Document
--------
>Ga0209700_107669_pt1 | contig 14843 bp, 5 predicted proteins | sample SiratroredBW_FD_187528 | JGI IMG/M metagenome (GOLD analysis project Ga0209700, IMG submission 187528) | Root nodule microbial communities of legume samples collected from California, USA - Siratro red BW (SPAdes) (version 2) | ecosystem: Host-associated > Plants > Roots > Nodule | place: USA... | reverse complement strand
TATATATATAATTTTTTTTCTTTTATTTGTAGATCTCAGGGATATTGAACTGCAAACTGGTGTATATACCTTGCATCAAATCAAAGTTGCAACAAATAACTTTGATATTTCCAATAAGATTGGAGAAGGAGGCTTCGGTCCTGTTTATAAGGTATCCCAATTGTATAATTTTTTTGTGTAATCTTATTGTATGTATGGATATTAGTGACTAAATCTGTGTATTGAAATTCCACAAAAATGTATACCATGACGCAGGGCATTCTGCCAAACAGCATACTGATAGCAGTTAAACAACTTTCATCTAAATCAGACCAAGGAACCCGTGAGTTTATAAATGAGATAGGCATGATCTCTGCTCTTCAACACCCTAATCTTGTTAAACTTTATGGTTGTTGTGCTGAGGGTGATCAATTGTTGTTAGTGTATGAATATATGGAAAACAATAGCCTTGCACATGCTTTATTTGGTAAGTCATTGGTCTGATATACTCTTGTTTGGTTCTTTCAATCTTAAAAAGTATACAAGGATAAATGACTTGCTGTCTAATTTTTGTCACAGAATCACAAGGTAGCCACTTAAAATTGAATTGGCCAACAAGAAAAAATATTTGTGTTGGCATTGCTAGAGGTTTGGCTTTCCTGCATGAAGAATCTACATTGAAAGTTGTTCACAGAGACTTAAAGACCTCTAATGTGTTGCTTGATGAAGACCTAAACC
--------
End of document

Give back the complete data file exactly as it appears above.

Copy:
>Ga0209700_107669_pt1 | contig 14843 bp, 5 predicted proteins | sample SiratroredBW_FD_187528 | JGI IMG/M metagenome (GOLD analysis project Ga0209700, IMG submission 187528) | Root nodule microbial communities of legume samples collected from California, USA - Siratro red BW (SPAdes) (version 2) | ecosystem: Host-associated > Plants > Roots > Nodule | place: USA... | reverse complement strand
TATATATATAATTTTTTTTCTTTTATTTGTAGATCTCAGGGATATTGAACTGCAAACTGGTGTATATACCTTGCATCAAATCAAAGTTGCAACAAATAACTTTGATATTTCCAATAAGATTGGAGAAGGAGGCTTCGGTCCTGTTTATAAGGTATCCCAATTGTATAATTTTTTTGTGTAATCTTATTGTATGTATGGATATTAGTGACTAAATCTGTGTATTGAAATTCCACAAAAATGTATACCATGACGCAGGGCATTCTGCCAAACAGCATACTGATAGCAGTTAAACAACTTTCATCTAAATCAGACCAAGGAACCCGTGAGTTTATAAATGAGATAGGCATGATCTCTGCTCTTCAACACCCTAATCTTGTTAAACTTTATGGTTGTTGTGCTGAGGGTGATCAATTGTTGTTAGTGTATGAATATATGGAAAACAATAGCCTTGCACATGCTTTATTTGGTAAGTCATTGGTCTGATATACTCTTGTTTGGTTCTTTCAATCTTAAAAAGTATACAAGGATAAATGACTTGCTGTCTAATTTTTGTCACAGAATCACAAGGTAGCCACTTAAAATTGAATTGGCCAACAAGAAAAAATATTTGTGTTGGCATTGCTAGAGGTTTGGCTTTCCTGCATGAAGAATCTACATTGAAAGTTGTTCACAGAGACTTAAAGACCTCTAATGTGTTGCTTGATGAAGACCTAAACC